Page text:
How to Transfer Files in the Network using Sockets in Python

Abdou Rockikz · 19 aug 2019

Abdou Rockikz · 7 min read · Updated oct 2019 · General Python Topics

File transfer is the process of copying or moving a file from one computer to another over a network or Internet connection. In this tutorial we'll go step by step on how you can write quick client/server Python scripts that handles that.

The basic idea is to create a server that listens on a particular port, this server will be responsible for receiving files (you can change this whatever you want). On the other hand, the client will try to connect to the server and send any file of any type.

It is worth to mention that we are going to use socket module which comes built-in with Python and provides us with socket operations that are widely used on the Internet, as they are behind of any connection to any network.

First, we gonna need to install tqdm which will enable us to print fancy progress bars:

pip3 install tqdm

Let's start with the client, the sender:

import socket
import tqdm
import os

SEPARATOR = "<SEPARATOR>"
BUFFER_SIZE = 4096 # send 4096 bytes each time step

We need to specify the IP address and port of the server (receiver) and also, the name of the file we want to send.

# the ip address or hostname of the server, the receiver
host = "192.168.1.101"
# the port, let's use 5001
port = 5001
# the name of file we want to send, make sure it exists
filename = "data.csv"
# get the file size
filesize = os.path.getsize(filename)

The filename need to exist in the current directory, or you can use an absolute path to that file somewhere in your computer.

os.path.getsize(filename) gets the size of that file in bytes, that's great, as we need it for printing progress bars in the client and the server.

Let's create the TCP socket:

# create the client socket
s = socket.socket()

Connecting to the server:

print(f"[+] Connecting to {host}:{port}")
s.connect((host, port))
print("[+] Connected.")

connect() method expects an address of the pair (host, port) to connect the socket to that remote address.

Once the connection is established, we need to send the name and size of the file in bytes:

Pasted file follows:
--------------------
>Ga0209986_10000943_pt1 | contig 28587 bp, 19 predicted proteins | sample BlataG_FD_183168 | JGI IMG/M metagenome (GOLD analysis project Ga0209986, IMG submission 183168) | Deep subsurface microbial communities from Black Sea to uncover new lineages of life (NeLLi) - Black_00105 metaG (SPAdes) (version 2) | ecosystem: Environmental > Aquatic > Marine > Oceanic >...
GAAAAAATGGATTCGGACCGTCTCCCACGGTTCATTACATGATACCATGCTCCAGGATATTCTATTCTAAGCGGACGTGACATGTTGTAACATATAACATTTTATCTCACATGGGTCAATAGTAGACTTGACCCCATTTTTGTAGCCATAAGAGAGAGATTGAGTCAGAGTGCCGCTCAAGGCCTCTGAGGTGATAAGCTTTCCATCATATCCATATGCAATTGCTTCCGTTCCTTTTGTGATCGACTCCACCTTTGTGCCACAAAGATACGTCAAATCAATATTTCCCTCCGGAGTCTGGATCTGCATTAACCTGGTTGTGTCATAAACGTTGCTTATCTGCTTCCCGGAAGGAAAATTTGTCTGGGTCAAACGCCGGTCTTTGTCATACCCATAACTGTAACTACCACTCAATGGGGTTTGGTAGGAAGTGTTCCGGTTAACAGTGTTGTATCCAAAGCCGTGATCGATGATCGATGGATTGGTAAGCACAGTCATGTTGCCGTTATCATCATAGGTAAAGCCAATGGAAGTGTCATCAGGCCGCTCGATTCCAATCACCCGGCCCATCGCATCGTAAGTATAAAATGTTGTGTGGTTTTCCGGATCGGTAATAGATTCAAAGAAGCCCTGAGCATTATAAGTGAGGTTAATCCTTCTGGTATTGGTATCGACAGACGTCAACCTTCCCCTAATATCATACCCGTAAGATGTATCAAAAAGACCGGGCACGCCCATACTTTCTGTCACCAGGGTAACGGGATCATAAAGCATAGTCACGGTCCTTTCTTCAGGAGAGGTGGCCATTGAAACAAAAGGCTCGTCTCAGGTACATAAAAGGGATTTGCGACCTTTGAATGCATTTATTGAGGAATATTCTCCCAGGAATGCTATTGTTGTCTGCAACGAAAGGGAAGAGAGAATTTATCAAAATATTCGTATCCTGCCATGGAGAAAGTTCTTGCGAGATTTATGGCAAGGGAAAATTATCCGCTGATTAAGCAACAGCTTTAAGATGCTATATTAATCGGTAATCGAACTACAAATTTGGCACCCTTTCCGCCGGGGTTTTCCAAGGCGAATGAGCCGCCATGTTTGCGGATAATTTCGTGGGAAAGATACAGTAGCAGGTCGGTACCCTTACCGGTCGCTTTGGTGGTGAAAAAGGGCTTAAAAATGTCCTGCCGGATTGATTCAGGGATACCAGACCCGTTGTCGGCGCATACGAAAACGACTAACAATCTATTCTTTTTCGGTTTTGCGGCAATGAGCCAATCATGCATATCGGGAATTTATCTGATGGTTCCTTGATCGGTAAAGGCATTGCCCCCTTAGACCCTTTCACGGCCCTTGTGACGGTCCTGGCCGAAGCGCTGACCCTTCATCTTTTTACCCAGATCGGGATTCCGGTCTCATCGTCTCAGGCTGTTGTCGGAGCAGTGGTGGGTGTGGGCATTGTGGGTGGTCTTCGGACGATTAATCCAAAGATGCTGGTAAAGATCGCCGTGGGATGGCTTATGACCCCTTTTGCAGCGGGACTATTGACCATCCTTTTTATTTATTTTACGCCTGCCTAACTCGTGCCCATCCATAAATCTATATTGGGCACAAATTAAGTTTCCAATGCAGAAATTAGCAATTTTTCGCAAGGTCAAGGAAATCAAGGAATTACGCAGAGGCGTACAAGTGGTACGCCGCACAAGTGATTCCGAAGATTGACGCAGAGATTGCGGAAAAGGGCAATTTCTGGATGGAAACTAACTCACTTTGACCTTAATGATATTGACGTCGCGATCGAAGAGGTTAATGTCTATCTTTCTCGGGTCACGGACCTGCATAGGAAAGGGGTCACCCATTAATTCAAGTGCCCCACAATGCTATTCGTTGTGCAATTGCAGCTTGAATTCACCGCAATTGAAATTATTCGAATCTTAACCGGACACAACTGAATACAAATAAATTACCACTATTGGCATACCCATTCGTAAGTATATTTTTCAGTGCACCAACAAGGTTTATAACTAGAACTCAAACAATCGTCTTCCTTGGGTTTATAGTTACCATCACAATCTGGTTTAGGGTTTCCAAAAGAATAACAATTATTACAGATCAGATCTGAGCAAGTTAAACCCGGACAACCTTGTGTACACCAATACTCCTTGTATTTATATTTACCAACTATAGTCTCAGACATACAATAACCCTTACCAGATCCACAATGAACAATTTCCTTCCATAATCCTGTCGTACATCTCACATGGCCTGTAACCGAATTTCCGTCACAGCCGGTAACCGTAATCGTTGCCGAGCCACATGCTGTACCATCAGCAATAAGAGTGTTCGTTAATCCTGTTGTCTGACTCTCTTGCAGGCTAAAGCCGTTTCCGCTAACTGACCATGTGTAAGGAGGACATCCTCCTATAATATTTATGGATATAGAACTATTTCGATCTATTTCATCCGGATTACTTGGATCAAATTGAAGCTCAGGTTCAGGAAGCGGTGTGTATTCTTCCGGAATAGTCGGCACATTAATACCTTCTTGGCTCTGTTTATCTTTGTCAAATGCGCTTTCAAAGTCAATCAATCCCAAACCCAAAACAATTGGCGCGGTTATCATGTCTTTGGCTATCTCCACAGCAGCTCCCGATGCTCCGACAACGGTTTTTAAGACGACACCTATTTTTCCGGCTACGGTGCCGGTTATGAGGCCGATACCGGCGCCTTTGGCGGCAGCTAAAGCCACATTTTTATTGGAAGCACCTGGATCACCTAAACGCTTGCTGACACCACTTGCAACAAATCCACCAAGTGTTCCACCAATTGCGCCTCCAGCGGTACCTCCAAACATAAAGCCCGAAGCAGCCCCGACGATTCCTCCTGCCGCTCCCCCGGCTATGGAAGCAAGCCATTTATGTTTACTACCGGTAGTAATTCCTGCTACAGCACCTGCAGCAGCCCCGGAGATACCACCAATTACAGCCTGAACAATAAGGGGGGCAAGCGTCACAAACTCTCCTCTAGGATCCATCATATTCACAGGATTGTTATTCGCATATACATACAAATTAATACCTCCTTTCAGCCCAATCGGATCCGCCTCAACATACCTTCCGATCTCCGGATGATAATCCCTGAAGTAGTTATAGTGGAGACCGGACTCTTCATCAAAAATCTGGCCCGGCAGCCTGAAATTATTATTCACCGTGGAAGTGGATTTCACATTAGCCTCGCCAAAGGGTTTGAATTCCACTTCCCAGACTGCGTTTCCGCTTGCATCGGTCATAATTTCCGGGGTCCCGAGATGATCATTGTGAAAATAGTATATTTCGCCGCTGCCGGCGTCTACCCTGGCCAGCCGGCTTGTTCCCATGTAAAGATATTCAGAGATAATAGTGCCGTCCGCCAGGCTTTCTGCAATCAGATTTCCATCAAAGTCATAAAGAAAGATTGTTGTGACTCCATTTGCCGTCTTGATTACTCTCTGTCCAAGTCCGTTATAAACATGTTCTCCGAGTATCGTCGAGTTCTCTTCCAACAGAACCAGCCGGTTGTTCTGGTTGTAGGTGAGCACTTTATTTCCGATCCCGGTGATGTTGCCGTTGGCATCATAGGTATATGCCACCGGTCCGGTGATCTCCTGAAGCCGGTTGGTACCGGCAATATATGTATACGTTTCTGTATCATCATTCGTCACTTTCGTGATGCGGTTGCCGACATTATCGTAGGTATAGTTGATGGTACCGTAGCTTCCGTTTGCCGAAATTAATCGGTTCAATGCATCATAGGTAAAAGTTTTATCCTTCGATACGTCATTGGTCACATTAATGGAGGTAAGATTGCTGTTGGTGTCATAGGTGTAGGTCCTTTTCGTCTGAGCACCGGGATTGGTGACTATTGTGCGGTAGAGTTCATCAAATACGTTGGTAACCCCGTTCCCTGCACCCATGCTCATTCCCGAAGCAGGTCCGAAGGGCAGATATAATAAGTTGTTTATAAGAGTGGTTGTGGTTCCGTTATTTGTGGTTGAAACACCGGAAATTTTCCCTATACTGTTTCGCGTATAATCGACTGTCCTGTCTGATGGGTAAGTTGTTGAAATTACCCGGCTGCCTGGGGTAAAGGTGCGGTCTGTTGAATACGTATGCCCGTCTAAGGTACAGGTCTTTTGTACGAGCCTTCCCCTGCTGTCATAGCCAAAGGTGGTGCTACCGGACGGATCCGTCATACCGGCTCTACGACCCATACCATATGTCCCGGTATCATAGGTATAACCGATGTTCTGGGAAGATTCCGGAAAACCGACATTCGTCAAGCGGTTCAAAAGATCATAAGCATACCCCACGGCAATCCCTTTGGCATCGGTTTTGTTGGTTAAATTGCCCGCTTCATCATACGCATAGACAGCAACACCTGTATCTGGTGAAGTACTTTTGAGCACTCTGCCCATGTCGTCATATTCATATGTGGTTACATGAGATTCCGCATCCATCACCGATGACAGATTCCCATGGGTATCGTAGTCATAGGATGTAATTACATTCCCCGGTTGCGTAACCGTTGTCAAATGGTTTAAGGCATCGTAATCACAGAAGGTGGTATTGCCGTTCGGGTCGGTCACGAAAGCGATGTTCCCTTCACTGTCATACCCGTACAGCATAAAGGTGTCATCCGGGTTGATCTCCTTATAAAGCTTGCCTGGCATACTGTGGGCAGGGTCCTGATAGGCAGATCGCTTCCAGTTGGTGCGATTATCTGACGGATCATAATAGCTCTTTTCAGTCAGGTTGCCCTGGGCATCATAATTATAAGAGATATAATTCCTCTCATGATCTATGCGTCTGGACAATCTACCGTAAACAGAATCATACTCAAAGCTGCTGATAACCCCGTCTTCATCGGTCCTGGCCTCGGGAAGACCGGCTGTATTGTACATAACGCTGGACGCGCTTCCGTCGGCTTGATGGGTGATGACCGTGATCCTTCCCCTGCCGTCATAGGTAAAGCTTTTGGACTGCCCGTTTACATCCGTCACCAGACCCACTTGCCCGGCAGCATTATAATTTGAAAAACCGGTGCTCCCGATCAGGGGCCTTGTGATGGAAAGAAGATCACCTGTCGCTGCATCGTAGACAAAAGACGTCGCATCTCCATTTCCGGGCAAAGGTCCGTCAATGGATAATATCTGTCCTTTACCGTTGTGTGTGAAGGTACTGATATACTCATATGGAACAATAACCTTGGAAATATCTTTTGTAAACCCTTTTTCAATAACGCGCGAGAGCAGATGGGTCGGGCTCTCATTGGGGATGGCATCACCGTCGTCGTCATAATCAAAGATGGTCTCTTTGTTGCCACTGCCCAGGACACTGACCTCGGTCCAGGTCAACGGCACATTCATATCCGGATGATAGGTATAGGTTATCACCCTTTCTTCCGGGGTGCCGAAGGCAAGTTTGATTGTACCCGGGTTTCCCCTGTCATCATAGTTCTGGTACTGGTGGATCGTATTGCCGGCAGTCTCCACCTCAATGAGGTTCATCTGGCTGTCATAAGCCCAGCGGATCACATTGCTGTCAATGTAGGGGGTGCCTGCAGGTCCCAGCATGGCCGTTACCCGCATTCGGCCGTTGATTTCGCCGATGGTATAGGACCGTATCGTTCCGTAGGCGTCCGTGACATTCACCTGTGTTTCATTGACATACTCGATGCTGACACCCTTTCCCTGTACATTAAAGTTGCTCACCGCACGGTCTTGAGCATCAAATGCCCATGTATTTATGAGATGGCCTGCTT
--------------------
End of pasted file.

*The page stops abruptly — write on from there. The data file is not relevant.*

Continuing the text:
# send the filename and filesize
s.send(f"{filename}{SEPARATOR}{filesize}".encode())

I've used SEPARATOR here just to separate the data fields, it is just a junk message, we can just use send() twice, but we may don't wanna do that anyways. Also, encode() function encodes the string we passed to 'utf-8' encoding (that's necessary).

Now we need to send the file, and as we are sending the file, we'll print nice progress bars using tqdm:

# start sending the file
progress = tqdm.tqdm(range(filesize), f"Sending {filename}", unit="B", unit_scale=True, unit_divisor=1024)
with open(filename, "rb") as f:
    for _ in progress:
        # read the bytes from the file
        bytes_read = f.read(BUFFER_SIZE)
        if not bytes_read:
            # file transmitting is done
            break
        # we use sendall to assure transimission in 
        # busy networks
        s.sendall(bytes_read)
        # update the progress bar
        progress.update(len(bytes_read))
# close the socket
s.close()

Basically what we are doing here is opening the file as read in binary, read chunks from the file and send them to the socket using sendall() function, and then we update the progress bar each time, once that's finished, we close that socket.

Alright, so we are done with the client. Let's dive into the server, so open up a new empty Python file and:

import socket
import tqdm
import os
# device's IP address
SERVER_HOST = "0.0.0.0"
SERVER_PORT = 5001
# receive 4096 bytes each time
BUFFER_SIZE = 4096
SEPARATOR = "<SEPARATOR>"